Why do we need healthy bacteria in our gut?
There are about 40 trillion microbes that live in, and on, us. More or less the same number of the total number of cells in our bodies (37 trillion) (1)(2). The microbes in our gut – the majority of which occupy the large intestine – comprise mainly of bacteria, but also fungi, viruses and other single- and multi-cellular organisms (3). All of these organisms create an adaptive ecosystem, which we call gut microbiome, gut microbiota or gut flora.
When our gut flora is healthy, beneficial bacteria and microbes flourish and control the harmful ones. However,
- intestinal symptoms, such as bloating, abdominal pain, constipation and diarrhoea
- inflammatory bowel disease (Ulcerative c
olitis and Crohn’s disease)
- diabetes (Type 1 and 2)
- bad sleep
- rheumatic diseases
- chronic kidney disease
- autoimmune diseases
- allergic diseases
Moreover, the composition of gut flora has been implicated in a variety of stress-related conditions including anxiety, schizophrenia, depression and irritable bowel syndrome (IBS) (5). This is because 90% of the body’s serotonin – our ‘feel-good’ chemical – is made in the digestive tract with the help of the gut microbes (6).
Factors that can change the composition of the gut microbiome include (4):
- the use of antibiotics
- illness and infections
- bad dietary habits
- lack of breastfeeding
- birth by Caesarean section
- produce a variety of vitamins including B3, B5, B6, B9 (folate), B12, biotin, vitamin K
- affect the absorption of key minerals such as iron
- activate and destroy toxins and mutagens
- transform bile acid and hormones
- promote the integrity of gut defence barriers which prevent harmful bacteria from entering the body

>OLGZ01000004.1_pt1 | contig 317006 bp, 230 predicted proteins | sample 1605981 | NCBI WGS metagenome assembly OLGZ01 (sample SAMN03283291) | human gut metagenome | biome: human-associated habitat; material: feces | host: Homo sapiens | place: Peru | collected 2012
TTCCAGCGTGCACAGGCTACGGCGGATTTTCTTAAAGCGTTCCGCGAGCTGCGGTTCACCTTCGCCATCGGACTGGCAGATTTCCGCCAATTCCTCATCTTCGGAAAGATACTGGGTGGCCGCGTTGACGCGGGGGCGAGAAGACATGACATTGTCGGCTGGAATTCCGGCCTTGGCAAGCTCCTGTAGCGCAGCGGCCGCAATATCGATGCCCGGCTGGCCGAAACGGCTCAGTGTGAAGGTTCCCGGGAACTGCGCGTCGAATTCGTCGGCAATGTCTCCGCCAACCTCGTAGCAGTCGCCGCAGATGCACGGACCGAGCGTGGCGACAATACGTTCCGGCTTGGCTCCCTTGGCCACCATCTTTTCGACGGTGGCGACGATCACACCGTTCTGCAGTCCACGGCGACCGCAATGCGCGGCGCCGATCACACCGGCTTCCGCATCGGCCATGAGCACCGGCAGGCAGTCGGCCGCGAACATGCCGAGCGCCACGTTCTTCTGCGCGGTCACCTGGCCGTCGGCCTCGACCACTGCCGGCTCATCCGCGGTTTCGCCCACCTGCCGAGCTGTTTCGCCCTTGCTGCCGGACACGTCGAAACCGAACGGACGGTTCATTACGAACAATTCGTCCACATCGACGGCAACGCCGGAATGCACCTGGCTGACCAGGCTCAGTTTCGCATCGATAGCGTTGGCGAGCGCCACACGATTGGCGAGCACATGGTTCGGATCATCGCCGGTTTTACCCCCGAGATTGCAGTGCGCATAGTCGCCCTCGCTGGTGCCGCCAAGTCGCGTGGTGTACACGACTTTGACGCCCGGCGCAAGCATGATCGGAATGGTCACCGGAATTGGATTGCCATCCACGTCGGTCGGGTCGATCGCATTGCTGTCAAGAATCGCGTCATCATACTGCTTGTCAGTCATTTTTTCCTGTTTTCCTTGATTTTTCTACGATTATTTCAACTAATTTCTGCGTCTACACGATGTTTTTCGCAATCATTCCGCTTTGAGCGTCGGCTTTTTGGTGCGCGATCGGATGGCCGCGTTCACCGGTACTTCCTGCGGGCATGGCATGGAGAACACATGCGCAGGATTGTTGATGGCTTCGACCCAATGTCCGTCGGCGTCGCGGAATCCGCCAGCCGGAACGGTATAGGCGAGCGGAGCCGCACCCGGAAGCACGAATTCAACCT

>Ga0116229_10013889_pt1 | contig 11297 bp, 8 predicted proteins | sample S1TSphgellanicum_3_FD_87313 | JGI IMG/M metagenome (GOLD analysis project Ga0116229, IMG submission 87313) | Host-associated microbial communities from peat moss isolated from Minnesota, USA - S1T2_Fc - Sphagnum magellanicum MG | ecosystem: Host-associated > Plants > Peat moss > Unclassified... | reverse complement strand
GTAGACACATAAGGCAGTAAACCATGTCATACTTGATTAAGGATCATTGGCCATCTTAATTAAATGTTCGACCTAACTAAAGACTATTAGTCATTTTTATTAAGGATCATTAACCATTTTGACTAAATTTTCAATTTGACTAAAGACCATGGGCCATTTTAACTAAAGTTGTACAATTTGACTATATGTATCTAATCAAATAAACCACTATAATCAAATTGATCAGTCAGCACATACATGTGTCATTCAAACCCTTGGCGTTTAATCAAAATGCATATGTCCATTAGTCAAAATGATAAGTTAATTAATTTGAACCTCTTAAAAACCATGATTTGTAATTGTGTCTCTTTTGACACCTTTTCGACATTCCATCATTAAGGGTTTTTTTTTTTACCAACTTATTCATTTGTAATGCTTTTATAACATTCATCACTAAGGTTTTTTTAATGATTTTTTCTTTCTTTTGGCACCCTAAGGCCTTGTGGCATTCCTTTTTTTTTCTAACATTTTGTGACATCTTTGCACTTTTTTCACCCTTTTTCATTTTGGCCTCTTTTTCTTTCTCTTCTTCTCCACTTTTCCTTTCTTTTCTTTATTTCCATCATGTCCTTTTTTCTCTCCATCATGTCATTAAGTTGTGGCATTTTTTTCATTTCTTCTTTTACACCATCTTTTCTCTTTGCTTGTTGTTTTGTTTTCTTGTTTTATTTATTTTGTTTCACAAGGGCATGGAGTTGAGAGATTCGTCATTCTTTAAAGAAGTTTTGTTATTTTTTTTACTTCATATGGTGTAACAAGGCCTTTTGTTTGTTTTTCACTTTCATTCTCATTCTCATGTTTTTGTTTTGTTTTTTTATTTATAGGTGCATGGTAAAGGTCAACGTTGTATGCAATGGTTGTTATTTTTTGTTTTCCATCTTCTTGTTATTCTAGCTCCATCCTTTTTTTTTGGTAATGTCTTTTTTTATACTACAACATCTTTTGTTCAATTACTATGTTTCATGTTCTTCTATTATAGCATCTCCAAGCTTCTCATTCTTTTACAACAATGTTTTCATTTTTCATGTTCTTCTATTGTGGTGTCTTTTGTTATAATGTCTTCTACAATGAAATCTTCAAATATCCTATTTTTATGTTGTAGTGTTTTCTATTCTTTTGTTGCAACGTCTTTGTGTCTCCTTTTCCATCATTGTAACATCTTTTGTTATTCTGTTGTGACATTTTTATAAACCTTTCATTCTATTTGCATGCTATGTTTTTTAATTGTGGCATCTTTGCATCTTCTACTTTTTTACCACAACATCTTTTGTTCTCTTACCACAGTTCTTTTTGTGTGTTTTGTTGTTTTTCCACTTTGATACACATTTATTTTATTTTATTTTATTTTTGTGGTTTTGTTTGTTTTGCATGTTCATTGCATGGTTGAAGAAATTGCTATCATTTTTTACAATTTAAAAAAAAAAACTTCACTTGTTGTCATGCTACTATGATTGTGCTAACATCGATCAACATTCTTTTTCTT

What should we eat to promote healthy gut flora?
What we eat plays a significant role in the shaping of our microbiome. Through the use of prebiotics and probiotics in our daily diet, we have the potential to change the composition of our gut flora (9).
Prebiotics is a name given to plant foods which provide indigestible fibre that our gut bacteria feed on. Fibre, which we as humans can’t break down, is passed into the colon undigested. It is then fermented by our gut bacteria to provide nutrients for them to grow and multiply. Therefore, including a rainbow of plant foods daily is necessary to cultivate the most beneficial strains in our gut (10).
Fibre is found in most vegetables and fruits, and in order to ensure that we get the most of it, you should:
- eat the skin of the fruits
- have some of your vegetables raw
- not rely solely on juices as they don’t contain fibre. Have juices as part of a healthy balanced diet
Some vegetables (leeks, asparagus, chicory, Jerusalem artichokes, garlic, onions) contain more insoluble fibre than others. More insoluble fibre means it is more fermentable for the gut bacteria, and as a result, consuming large amounts of these vegetables can cause bloating and discomfort in some cases, so start with small amounts (11). The same applies to fermented foods, especially if you have never had them before, so start with small portions and build up daily.
Probiotics are foods and beverages that contain live bacteria culture. Such foods include kefir, yoghurt, sauerkraut, kimchi and kombucha. Nowadays, sauerkraut and kimchi can be found in health food shops and supermarkets. However, make sure you get raw, non-pasteurised varieties to ensure it is alive and teaming with beneficial lactobacteria (12). Therefore, probiotics supplements shouldn’t be the only thing you rely on to establish and maintain your healthy gut microbiome, but a balanced and healthy diet should.